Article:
NEVILLE Ross is a third generation farmer in Rath-friland in County Down whose family have tended to their lands since the mid-1920s. The farm previously grew crops such as barley and seed potatoes, destined for export. It also supplied potatoes to the famous Tayto crisp factory in Tandragee.
As a young man Neville developed an interest in sheep, initially investing in a variety of breeds with the help of his father. While his educational pursuits took priority for a number of years, over time Neville was able to get back to his love of farming on a part-time basis. While working full-time as an accountant, Neville shares the running of the farm with his brother.
As a man well aware of the need to have the figures add up to a profit, Neville was keen to farm in a way that gets the best financial return from the land. As a result of his research on the Lleyn Sheep Society website and other sources, the Lleyn breed sparked his interest. Neville contacted Seamus Killen (Flock No.1621) to source the beginnings of his first female foundation flock.
Building on this initial success, Neville sought out local breeder Aidan McConville (Glennview Flock No.2002) for a ram to develop his flock to provide future replacements and quality livestock to sell.
Having started on his Lleyn adventure Neville was pleased to see that with the onset of the lambing season, the benefits espoused by Lleyn proponents began to shine through, saying “there are huge advantages and financial gains compared to the breeds we had in my father’s days on the farm. The ease of lambing is a big thing and they produce plenty of milk”.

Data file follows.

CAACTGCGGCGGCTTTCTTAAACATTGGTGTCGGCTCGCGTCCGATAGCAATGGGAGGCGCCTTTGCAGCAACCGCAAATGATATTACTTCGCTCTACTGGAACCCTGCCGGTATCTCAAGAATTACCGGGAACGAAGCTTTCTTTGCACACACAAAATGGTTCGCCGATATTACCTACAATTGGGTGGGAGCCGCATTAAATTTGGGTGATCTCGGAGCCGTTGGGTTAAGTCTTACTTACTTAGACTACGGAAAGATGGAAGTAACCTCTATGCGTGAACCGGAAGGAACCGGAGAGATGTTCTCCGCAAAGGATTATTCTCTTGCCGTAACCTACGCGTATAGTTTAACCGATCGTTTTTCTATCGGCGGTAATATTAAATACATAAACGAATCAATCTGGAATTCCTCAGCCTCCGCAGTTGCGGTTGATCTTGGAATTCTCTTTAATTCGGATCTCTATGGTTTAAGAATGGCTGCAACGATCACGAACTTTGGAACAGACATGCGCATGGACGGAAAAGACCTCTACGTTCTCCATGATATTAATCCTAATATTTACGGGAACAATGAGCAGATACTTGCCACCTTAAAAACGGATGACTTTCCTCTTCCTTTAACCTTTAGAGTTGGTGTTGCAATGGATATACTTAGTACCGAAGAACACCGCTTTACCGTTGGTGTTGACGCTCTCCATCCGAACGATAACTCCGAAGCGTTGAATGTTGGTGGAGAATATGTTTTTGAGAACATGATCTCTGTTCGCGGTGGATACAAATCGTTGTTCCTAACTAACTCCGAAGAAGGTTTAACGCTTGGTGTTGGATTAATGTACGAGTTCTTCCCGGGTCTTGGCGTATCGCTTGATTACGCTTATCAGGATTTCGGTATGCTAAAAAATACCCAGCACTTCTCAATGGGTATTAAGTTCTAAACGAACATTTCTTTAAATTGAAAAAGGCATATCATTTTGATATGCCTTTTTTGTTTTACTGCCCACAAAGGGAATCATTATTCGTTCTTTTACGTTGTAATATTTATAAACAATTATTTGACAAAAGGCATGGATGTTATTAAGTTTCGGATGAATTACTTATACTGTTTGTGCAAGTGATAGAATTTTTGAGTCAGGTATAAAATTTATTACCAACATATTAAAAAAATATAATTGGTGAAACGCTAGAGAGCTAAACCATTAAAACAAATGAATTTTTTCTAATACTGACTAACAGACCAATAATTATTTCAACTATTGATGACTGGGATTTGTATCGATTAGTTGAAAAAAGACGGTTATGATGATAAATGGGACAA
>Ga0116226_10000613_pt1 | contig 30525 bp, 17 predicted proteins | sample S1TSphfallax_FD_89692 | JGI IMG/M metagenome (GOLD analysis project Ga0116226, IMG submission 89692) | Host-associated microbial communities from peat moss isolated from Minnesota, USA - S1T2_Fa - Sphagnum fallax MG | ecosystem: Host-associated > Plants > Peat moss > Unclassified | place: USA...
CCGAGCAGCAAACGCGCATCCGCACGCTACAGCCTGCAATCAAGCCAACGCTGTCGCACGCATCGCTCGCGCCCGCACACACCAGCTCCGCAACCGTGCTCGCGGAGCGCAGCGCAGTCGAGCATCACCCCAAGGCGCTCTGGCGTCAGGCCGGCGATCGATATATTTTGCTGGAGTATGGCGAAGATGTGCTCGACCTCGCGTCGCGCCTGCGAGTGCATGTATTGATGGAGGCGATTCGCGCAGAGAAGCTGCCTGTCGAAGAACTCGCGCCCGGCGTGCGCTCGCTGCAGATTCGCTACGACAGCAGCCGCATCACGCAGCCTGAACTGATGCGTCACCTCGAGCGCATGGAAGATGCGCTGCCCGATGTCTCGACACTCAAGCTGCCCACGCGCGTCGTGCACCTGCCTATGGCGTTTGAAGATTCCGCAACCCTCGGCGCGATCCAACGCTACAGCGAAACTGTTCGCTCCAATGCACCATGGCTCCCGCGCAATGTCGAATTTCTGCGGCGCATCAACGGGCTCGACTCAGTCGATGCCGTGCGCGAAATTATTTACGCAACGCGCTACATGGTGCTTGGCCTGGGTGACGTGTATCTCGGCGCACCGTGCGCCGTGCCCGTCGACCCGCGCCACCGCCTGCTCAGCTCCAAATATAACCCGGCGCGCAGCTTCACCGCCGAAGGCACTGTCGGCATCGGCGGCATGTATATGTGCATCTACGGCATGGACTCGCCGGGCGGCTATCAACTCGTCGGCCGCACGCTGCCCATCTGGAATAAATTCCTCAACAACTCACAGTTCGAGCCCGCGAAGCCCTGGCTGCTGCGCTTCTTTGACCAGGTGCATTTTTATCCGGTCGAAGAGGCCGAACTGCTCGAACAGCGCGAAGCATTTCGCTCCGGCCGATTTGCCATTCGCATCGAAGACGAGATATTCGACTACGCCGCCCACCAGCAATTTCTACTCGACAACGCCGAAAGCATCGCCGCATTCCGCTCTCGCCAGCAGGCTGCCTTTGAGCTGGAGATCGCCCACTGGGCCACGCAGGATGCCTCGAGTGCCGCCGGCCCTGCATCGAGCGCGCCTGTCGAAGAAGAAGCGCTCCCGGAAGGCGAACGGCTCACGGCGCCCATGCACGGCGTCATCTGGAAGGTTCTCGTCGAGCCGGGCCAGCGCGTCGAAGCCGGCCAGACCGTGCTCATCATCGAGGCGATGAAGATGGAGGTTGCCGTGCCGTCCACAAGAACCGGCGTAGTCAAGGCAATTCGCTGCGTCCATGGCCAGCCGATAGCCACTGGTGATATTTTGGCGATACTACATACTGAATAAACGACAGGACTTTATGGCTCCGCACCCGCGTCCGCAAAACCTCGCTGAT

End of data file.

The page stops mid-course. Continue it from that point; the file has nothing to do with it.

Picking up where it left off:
With the success of the first year’s lambing under his belt, Neville paid another visit to Seamus Killen in the summer of 2019 to obtain more Lleyn shearling ewes. With his flock up to approximately 40 ewes on 10 acres, the lambing season of 2020 proved more successful than the previous year.
As Neville acknowledged: “This lambing percentage is the best I have ever had, just look at my weaning record. There were 74 lambs weaned from 38 ewes which only had access to 10 acres.”
Neville rears his ewes and lambs on a rotational grazing system on 10 acres. The lambs are all grass fed with some meal introduced when grass growth and covers are low. The majority of this year’s crop of lambs will be sold privately and at local sales with weights ranging in size of 38-42kg liveweight with some possibility being retained for replacements.
Ever the busy man, Neville also runs a small free range hen enterprise in which the hens run alongside on the same land as the Lleyn sheep. Neville provides free range eggs and fresh bagged potatoes to the local community through a honesty box at the farm and a home delivery service.
Because of the constraints on his time, Neville is happy with the low maintenance involved with the Lleyn breed, an important factor when you have off-farm employment.
While Neville won’t be hanging up his calculator just yet, he is happy that in his early forays into Lleyn breeding the numbers are adding up to a successful profit margin, saying: “The Lleyns are definitely punching above their weight by making more profit in terms of lamb production and grazing per acre.”